The internet is full of debate regarding whether or not Buddhism is a religion or a philosophy. For the purposes of this blog, we will be examining the psychological/philosophical aspects of Buddhism. We will not be adding to the debate on the religious/theistic nature of Buddhism. This is to keep the conversation more open and expansive because a philosophical discussion is focused on a love of knowledge rather than following a set code or dogma.
Defining Buddhism is a bit tricky. The word didn’t appear in the West until the early to mid-1800s. In fact, there are many people out there who say that “Buddhism” isn’t really a specific belief system. This is like saying that “Christianity” isn’t a specific viewpoint because there are Roman Catholics, Eastern Orthodox, Protestant, and many others. There are also many “Buddhisms”. These include the Theravada tradition of Southeast Asia (Myanmar, Thailand, Cambodia, Laos and Sri Lanka), and the Mahayana form, practiced primarily in Vietnam as well as in Central and East Asia (China, Tibet, Nepal, Bhutan, Korea, Taiwan and Japan). In addition, Mahayana subdivides into a unique Tibetan form as well as the Zen/Chan tradition (especially prominent in Japan and Korea). There are numerous modified manifestations of Western Buddhism, increasingly popular in Canada and the United States as well as in Europe. Regardless of its origin, the core focus of the Buddhism is to escape a cycle of “suffering” through self-knowledge. Suffering can be defined as pain or mental/emotional unhappiness caused by negative life events. According to ancient Buddhist scriptures, we experience suffering because we “turn away from reality”. This could be taken to mean we don’t suffer from these events but rather we suffer because we are not paying attention to them.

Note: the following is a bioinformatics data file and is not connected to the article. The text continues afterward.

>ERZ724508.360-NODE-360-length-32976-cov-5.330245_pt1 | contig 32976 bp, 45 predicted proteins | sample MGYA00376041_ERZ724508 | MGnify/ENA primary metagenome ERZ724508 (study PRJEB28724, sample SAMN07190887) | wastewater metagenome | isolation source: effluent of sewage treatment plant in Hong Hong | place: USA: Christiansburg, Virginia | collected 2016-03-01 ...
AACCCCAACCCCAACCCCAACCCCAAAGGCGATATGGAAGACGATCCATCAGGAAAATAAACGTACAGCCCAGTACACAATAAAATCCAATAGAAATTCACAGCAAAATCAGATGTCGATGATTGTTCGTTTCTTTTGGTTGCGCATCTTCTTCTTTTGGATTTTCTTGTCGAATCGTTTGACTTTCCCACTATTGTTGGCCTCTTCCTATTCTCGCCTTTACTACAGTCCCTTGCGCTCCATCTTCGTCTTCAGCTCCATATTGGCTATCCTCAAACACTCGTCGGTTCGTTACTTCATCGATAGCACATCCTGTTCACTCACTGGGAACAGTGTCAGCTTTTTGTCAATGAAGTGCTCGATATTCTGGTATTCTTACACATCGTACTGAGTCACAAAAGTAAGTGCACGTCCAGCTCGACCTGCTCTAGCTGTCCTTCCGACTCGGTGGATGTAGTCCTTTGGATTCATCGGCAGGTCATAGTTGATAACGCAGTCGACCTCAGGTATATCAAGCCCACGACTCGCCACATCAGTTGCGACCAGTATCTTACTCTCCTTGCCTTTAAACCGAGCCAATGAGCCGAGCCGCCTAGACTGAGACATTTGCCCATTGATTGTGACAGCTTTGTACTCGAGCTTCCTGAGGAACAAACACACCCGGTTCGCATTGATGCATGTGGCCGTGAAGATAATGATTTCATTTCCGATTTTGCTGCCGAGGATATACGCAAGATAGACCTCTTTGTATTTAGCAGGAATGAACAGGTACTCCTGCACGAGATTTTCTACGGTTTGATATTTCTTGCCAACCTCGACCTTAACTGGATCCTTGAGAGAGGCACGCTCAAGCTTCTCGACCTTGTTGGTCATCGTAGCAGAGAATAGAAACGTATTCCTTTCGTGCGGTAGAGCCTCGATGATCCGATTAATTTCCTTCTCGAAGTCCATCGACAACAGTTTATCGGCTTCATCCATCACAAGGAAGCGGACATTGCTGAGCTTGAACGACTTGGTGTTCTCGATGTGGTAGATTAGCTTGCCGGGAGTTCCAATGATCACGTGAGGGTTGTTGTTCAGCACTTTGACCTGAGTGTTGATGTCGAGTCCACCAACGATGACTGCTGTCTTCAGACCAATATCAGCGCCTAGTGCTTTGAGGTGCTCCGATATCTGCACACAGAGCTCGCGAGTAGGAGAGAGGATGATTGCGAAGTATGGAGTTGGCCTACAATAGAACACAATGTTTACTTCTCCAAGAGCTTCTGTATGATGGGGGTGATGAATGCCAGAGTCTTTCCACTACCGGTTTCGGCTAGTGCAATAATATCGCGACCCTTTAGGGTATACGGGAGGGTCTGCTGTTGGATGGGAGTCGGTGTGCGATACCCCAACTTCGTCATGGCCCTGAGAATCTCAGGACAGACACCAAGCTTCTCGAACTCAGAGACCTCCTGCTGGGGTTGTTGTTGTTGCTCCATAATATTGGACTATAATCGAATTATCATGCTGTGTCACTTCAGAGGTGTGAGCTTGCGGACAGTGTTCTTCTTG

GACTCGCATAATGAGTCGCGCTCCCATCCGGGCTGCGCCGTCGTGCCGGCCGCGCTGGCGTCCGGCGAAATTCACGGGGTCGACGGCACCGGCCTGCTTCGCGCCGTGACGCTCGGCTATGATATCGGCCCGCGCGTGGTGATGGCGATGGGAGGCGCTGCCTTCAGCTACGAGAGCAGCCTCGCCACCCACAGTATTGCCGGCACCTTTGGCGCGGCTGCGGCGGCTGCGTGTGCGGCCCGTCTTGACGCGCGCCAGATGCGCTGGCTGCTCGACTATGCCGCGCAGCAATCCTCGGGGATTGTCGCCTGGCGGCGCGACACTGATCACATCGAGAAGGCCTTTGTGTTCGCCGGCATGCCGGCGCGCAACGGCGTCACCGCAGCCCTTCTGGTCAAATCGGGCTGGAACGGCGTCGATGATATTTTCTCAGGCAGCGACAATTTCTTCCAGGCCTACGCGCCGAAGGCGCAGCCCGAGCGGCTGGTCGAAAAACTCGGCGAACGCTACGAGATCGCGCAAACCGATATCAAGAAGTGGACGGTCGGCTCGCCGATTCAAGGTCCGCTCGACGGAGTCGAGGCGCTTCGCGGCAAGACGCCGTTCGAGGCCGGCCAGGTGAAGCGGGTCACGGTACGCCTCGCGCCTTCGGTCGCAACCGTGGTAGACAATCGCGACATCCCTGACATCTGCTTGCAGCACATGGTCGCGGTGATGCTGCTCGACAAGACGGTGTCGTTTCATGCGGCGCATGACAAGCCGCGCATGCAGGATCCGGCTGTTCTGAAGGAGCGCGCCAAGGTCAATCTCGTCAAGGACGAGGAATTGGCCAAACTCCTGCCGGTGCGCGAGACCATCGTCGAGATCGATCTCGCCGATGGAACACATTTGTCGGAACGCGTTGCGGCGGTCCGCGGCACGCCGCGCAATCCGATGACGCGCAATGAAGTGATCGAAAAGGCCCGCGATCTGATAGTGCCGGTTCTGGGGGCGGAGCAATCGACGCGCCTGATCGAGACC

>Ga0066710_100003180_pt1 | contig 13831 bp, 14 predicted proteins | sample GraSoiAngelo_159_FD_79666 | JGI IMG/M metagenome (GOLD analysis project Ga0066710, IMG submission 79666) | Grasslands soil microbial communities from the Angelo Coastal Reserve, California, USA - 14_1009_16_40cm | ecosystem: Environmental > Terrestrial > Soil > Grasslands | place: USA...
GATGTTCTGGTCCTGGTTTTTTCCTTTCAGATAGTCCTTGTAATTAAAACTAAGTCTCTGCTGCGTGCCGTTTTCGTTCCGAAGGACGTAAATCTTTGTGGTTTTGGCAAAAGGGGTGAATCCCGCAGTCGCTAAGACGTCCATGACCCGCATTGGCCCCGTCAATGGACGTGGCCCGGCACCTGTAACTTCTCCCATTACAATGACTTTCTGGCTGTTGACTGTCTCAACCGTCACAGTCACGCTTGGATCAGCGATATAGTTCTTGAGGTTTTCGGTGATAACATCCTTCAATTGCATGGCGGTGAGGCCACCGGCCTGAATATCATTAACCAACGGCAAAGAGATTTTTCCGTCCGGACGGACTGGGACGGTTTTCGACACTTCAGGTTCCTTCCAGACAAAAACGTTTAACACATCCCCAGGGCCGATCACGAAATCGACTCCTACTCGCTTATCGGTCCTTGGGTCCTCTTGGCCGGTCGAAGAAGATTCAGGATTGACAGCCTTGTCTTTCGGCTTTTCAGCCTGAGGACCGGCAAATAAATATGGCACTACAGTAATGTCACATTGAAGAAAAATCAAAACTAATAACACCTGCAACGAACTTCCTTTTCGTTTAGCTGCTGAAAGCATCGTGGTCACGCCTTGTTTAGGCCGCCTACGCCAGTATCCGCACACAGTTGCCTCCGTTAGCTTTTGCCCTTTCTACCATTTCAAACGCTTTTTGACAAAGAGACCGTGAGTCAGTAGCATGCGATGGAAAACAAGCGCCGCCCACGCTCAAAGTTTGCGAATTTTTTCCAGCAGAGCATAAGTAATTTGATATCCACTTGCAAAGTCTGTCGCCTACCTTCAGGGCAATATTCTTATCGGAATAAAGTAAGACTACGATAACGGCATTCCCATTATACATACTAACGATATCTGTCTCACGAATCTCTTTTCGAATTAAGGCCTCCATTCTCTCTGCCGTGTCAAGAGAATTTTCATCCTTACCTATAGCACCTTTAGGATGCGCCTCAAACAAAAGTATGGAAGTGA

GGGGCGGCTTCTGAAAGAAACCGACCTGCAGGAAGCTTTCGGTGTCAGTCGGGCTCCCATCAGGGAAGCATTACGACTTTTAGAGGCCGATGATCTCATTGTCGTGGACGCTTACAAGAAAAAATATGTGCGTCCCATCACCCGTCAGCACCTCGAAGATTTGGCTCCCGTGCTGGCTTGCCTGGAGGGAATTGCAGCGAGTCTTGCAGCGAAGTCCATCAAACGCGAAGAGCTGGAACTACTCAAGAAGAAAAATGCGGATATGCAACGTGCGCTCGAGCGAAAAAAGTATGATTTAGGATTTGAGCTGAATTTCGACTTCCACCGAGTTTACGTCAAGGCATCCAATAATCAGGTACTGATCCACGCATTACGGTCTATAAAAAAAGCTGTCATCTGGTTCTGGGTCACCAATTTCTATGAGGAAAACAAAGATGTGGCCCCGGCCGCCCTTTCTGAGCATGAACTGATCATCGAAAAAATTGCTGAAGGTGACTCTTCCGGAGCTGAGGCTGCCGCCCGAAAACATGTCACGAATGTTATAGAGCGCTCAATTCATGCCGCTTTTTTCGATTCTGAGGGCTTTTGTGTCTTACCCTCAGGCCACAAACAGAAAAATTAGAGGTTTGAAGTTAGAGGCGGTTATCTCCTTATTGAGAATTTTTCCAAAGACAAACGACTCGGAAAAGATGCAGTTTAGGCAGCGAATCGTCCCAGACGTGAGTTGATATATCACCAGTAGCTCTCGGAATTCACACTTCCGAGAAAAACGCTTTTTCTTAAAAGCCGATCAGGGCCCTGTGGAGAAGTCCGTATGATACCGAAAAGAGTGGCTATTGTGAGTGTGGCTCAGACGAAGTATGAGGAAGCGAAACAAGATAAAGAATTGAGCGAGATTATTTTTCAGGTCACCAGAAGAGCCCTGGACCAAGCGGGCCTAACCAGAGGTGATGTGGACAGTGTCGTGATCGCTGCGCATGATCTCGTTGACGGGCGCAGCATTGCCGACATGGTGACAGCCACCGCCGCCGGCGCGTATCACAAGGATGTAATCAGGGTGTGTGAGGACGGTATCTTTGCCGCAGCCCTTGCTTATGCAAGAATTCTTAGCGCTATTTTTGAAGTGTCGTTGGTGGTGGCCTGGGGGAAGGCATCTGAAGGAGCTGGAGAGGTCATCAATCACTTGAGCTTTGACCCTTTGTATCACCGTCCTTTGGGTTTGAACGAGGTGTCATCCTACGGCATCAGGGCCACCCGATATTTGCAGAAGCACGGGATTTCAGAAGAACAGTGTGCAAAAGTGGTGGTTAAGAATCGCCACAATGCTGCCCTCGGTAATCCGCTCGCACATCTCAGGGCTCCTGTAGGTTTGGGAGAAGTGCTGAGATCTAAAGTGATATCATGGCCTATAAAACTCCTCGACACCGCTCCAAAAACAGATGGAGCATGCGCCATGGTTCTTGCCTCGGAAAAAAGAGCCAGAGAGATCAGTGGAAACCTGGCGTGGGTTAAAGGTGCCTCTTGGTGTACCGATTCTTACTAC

Buddhist philosophy is primarily focused on self-knowledge. This means finding out more about who you are, recognizing your choices, actions, thoughts, emotions, etc. This concept of self-knowledge is an expression of the age-old saying “Know Thyself”. Understand yourself is the catalyst for all of the transformative spiritual paths. These paths extend throughout time, and geography and all have determined self-knowledge as the cornerstone in authentic happiness.
Another element to Buddhist philosophy is that it is “Radical” meaning that it aims to challenge your beliefs and assumptions about the world and your experience in it. This is important to understand because it took many years to develop the mind each of us is living with today. As a result of making such a huge shift, the benefit of applying the psychological insights of the Buddha requires diligence, perseverance, and discernment as their application will naturally encounter the resistances and obstacles inherent in our conditioned nature.
The Six Perfections
What is the basis of the Buddhist way of viewing, and thus also understanding, the world? Buddhism presents a process to become a more understanding version of ourselves. This process is known as the “six perfections”. You can think of the word “perfection” to be similar to our use of the word “goal”. In other words, we should all strive toward these attributes.
The six perfections include:
- Perfection of Generosity
- Perfection of Morality
- Perfection of Patience
- Perfection of Energy
- Perfection of Meditation
- Perfection of Wisdom
If we are on a path that puts these six goals in play, we are much less likely to be distracted. Less distraction means less attachment to the material world and the ability to reach deeper meditative states. The six perfections help us pay more attention to the world around us.
Let’s take a look into each one of these six perfections.